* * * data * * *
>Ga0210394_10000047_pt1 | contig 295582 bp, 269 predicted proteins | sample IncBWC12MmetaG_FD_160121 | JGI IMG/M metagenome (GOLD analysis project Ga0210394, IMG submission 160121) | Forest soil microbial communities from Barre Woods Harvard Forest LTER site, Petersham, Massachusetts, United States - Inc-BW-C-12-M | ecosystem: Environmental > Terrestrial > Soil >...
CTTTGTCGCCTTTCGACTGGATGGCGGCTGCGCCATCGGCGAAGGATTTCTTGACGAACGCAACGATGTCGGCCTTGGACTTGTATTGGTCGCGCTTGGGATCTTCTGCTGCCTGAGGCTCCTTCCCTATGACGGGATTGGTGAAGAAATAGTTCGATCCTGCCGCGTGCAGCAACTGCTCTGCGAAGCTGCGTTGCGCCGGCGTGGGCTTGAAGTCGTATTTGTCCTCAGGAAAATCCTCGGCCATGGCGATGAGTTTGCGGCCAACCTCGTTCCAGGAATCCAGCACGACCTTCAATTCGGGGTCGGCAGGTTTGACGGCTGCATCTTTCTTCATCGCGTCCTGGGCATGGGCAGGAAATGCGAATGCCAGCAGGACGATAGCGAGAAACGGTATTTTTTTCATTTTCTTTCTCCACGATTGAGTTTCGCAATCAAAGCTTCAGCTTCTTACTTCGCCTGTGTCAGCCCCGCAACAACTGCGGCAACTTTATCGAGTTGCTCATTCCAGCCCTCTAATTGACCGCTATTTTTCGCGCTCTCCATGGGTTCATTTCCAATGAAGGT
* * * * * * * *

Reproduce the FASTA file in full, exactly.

>Ga0210394_10000047_pt1 | contig 295582 bp, 269 predicted proteins | sample IncBWC12MmetaG_FD_160121 | JGI IMG/M metagenome (GOLD analysis project Ga0210394, IMG submission 160121) | Forest soil microbial communities from Barre Woods Harvard Forest LTER site, Petersham, Massachusetts, United States - Inc-BW-C-12-M | ecosystem: Environmental > Terrestrial > Soil >...
CTTTGTCGCCTTTCGACTGGATGGCGGCTGCGCCATCGGCGAAGGATTTCTTGACGAACGCAACGATGTCGGCCTTGGACTTGTATTGGTCGCGCTTGGGATCTTCTGCTGCCTGAGGCTCCTTCCCTATGACGGGATTGGTGAAGAAATAGTTCGATCCTGCCGCGTGCAGCAACTGCTCTGCGAAGCTGCGTTGCGCCGGCGTGGGCTTGAAGTCGTATTTGTCCTCAGGAAAATCCTCGGCCATGGCGATGAGTTTGCGGCCAACCTCGTTCCAGGAATCCAGCACGACCTTCAATTCGGGGTCGGCAGGTTTGACGGCTGCATCTTTCTTCATCGCGTCCTGGGCATGGGCAGGAAATGCGAATGCCAGCAGGACGATAGCGAGAAACGGTATTTTTTTCATTTTCTTTCTCCACGATTGAGTTTCGCAATCAAAGCTTCAGCTTCTTACTTCGCCTGTGTCAGCCCCGCAACAACTGCGGCAACTTTATCGAGTTGCTCATTCCAGCCCTCTAATTGACCGCTATTTTTCGCGCTCTCCATGGGTTCATTTCCAATGAAGGT